For the past 20 minutes I’ve been staring at my computer and trying to think of how to sum up Tom Petty’s impact on rock and roll, American pop culture, and the lives of millions upon millions of listeners. Forgive me if this seems like an impossibly tall order. I once compared Petty to tap water and concrete, the sort of sturdy, reliable fixtures that have always been a part of your life, and seemingly always will be a part of your life, so you never fully appreciate how they make your life immeasurably better. Tom Petty’s music truly achieved the ubiquity of a public utility — you can hear it in bars, cars, supermarkets, sports stadiums, gas stations, movies, TV shows, and pretty much everywhere else, even now, decades after it was originally recorded. His songs are in the atmosphere.
What in the hell do you say once the tap runs dry, and all roads and sidewalks have turned to dust? At times like these, it helps to make a list. What makes Tom Petty great? Let me count the ways.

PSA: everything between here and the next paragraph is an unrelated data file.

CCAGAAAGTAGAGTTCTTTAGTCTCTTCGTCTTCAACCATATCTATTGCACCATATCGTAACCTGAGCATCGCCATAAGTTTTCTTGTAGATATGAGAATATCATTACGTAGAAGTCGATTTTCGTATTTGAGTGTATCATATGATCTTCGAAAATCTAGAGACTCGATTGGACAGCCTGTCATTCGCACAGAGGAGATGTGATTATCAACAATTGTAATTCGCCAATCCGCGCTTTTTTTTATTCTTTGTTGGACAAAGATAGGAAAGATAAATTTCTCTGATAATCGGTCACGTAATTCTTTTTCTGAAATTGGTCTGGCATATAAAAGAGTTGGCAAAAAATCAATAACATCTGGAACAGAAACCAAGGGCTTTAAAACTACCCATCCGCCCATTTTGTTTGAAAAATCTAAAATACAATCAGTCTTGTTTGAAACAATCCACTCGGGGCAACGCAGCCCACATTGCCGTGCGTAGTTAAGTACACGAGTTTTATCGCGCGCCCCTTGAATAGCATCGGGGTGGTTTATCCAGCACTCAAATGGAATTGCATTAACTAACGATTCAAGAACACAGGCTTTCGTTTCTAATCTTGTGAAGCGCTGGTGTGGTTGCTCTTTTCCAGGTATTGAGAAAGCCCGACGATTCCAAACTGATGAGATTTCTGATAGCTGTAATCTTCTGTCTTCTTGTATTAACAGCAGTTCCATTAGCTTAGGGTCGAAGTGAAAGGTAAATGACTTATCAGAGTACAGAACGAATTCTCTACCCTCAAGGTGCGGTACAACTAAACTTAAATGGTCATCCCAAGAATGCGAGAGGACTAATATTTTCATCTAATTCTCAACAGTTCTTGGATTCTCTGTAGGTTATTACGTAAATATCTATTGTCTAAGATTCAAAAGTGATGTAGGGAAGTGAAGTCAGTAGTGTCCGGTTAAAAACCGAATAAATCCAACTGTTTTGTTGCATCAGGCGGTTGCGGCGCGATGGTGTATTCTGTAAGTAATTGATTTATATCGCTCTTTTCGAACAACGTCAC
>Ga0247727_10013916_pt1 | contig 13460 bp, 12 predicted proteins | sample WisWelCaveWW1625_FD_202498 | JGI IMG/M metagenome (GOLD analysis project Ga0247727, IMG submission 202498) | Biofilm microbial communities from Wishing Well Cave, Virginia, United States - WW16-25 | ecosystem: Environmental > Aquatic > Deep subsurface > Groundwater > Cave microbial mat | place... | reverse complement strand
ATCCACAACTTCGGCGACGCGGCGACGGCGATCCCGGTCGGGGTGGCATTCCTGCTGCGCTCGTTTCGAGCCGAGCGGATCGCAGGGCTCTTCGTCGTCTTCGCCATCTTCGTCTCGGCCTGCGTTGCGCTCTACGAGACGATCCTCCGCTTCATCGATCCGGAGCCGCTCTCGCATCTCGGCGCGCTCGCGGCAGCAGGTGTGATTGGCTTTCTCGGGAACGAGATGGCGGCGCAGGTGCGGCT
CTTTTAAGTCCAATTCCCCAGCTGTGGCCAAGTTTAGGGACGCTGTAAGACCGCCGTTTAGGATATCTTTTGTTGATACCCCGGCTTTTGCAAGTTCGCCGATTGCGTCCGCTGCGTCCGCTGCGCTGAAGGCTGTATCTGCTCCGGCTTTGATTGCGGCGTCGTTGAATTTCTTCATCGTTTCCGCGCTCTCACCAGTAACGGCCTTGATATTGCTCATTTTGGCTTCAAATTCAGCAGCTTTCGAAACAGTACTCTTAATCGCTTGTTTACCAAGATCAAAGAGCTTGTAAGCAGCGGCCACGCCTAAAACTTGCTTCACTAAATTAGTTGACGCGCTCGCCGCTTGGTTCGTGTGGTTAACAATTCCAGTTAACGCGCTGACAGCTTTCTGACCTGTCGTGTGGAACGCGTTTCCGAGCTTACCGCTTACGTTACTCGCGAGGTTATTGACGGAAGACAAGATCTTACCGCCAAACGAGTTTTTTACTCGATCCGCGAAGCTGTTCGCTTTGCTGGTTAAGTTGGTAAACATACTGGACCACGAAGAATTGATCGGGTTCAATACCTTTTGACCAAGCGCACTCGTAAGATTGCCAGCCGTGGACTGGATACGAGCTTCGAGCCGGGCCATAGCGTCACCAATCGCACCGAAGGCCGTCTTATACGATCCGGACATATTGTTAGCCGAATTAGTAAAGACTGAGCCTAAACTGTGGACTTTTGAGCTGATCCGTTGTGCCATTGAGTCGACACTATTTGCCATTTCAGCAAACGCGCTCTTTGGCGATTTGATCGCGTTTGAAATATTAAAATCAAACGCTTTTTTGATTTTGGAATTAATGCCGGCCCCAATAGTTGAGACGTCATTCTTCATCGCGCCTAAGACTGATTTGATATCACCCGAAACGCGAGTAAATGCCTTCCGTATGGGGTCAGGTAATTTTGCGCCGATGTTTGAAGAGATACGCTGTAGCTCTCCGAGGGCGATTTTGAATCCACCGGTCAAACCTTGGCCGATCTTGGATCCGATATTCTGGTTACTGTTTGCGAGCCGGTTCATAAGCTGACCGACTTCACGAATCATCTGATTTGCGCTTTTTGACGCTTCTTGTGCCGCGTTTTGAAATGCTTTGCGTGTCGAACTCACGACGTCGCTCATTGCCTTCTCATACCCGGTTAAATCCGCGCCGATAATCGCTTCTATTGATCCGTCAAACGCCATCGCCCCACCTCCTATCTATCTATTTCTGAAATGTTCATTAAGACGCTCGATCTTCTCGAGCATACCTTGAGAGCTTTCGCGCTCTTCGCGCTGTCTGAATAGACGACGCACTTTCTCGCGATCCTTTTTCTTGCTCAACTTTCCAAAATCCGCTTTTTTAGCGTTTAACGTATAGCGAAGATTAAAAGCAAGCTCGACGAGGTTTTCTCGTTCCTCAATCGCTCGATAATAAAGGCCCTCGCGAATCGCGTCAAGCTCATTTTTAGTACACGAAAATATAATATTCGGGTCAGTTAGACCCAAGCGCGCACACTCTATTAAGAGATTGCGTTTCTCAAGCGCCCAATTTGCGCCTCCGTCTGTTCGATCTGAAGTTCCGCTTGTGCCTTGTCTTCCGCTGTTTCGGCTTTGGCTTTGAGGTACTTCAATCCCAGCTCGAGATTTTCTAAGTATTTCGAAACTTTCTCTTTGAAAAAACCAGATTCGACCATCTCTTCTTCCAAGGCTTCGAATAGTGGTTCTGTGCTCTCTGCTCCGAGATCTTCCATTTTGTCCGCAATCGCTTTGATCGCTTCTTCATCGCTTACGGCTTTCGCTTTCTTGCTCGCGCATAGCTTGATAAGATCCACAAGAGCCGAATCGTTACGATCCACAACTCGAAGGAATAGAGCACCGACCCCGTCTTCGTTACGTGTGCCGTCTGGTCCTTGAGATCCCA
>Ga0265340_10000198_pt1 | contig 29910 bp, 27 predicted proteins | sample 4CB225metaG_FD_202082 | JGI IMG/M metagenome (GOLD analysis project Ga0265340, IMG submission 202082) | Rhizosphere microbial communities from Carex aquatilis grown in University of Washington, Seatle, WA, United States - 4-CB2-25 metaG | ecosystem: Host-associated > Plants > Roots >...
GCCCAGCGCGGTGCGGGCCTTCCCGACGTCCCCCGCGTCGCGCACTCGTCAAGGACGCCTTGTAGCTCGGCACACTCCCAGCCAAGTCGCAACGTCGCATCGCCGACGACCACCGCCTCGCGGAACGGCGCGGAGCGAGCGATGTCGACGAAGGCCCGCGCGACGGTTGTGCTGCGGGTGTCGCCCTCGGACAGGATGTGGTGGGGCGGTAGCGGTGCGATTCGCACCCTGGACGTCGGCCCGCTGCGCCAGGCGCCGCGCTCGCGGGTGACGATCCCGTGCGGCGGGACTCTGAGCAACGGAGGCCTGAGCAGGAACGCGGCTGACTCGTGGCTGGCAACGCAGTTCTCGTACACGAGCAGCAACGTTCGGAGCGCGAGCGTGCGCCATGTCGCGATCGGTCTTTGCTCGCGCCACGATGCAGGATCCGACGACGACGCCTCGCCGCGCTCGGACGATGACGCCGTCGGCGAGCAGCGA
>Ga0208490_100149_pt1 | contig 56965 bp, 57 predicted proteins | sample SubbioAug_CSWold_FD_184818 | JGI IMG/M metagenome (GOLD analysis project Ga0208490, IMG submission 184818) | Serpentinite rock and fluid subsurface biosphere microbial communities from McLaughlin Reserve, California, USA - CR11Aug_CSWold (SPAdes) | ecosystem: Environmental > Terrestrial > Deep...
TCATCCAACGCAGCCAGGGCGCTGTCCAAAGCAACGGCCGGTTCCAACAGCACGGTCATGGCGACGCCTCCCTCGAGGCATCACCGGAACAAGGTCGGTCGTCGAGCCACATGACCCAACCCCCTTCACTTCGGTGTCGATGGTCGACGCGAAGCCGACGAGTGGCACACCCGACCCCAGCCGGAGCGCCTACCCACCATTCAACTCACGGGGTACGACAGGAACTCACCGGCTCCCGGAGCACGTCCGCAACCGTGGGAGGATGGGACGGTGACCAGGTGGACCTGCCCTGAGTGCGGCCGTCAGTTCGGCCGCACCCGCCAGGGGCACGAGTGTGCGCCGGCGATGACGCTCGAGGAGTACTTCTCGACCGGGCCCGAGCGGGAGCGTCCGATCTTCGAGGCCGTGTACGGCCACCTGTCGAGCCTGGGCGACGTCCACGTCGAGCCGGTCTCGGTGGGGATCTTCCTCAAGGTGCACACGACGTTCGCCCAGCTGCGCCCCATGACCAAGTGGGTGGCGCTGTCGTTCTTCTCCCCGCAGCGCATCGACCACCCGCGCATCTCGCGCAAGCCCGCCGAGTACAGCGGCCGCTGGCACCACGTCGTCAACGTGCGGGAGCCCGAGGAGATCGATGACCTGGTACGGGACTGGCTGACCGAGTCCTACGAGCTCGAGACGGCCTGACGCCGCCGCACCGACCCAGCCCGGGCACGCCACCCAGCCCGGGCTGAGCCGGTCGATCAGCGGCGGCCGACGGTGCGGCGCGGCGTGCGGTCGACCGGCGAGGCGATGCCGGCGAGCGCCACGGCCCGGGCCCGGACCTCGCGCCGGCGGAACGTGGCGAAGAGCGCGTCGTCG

First of all, Tom Petty was a great bandleader. Not only that, Tom Petty knew how to build a band. When you start a band, you definitely want a guitar player as good as Mike Campbell, and you definitely want a keyboard player as good as Benmont Tench, and you definitely want to call it something cool and timeless like the Heartbreakers. And then you want to play with those guys for as long and as hard as you can, practically right up until the day you die.
Next, Tom Petty was a great songwriter. When it comes to writing perfect rock songs for the radio, it’s hard to think of anybody better. John Lennon and Paul McCartney, Mick Jagger and Keith Richards, and John Fogerty are his only rivals in that regard, though none of those people kept writing perfect rock songs for as long as Tom Petty did. His Greatest Hits CD — from 1993, with the garish red cover, the one that introduced the world to “Mary Jane’s Last Dance,” because Petty was so good he could write a future greatest hit to go with his old greatest hits — is probably the best road-trip album of all-time, and it doesn’t even cover the period that produced “You Wreck Me,” “You Don’t Know How It Feels,” “It’s Good To Be King” (my favorite Petty song, tied with at least 47 other Petty songs), and “Walls.”